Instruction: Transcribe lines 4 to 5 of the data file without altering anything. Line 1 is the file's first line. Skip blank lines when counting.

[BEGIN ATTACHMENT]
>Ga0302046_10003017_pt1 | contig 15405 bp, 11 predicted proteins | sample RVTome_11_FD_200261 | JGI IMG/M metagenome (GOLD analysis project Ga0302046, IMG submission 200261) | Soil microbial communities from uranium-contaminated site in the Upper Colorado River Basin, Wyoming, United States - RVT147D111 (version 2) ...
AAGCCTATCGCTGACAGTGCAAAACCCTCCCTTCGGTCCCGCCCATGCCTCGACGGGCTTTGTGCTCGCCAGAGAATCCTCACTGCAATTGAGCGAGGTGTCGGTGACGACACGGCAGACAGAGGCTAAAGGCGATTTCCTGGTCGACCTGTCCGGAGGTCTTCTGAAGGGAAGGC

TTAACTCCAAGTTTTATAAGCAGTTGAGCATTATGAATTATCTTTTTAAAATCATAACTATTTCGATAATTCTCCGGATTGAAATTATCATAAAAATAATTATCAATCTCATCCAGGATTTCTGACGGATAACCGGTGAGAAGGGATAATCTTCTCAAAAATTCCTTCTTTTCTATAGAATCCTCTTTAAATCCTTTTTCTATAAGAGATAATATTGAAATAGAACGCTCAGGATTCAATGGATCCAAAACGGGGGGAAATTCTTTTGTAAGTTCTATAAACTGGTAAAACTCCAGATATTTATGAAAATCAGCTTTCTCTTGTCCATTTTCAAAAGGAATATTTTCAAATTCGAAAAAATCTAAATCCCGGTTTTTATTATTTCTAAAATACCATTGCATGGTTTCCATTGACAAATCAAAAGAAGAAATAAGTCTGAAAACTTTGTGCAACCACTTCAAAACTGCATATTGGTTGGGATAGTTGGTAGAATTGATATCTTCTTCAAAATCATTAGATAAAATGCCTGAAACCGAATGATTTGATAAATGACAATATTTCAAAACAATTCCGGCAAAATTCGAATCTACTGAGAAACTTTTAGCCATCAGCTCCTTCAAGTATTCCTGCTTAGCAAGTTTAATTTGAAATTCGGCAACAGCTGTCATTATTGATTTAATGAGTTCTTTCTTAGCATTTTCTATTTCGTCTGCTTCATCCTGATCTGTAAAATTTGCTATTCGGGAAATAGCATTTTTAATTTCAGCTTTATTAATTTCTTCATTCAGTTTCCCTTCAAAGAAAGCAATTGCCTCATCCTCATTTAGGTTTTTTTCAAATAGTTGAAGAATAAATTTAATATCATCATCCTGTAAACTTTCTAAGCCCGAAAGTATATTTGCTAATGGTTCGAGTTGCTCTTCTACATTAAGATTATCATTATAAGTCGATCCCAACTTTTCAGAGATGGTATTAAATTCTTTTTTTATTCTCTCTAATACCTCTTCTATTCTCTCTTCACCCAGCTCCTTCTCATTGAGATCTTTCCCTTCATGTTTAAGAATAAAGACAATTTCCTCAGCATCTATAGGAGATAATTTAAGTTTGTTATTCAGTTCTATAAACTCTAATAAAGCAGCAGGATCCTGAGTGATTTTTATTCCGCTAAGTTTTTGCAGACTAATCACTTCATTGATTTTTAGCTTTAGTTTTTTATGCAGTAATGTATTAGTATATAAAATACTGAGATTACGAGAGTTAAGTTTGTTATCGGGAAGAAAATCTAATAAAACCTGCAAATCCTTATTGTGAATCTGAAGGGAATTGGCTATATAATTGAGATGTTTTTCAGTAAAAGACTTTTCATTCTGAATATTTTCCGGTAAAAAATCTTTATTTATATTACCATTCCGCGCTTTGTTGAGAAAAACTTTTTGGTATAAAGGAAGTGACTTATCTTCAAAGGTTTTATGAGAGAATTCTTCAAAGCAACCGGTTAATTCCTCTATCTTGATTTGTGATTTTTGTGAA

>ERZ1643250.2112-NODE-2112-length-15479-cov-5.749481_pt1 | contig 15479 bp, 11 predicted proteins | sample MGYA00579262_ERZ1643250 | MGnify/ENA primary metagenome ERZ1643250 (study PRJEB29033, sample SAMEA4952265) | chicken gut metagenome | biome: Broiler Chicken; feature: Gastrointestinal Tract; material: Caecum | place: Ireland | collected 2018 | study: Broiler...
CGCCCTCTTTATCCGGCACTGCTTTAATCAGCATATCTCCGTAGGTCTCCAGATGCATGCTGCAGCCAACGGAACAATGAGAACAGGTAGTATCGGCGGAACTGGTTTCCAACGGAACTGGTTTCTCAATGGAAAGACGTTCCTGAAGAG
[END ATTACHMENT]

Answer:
>ERZ1643250.2112-NODE-2112-length-15479-cov-5.749481_pt1 | contig 15479 bp, 11 predicted proteins | sample MGYA00579262_ERZ1643250 | MGnify/ENA primary metagenome ERZ1643250 (study PRJEB29033, sample SAMEA4952265) | chicken gut metagenome | biome: Broiler Chicken; feature: Gastrointestinal Tract; material: Caecum | place: Ireland | collected 2018 | study: Broiler...
CGCCCTCTTTATCCGGCACTGCTTTAATCAGCATATCTCCGTAGGTCTCCAGATGCATGCTGCAGCCAACGGAACAATGAGAACAGGTAGTATCGGCGGAACTGGTTTCCAACGGAACTGGTTTCTCAATGGAAAGACGTTCCTGAAGAG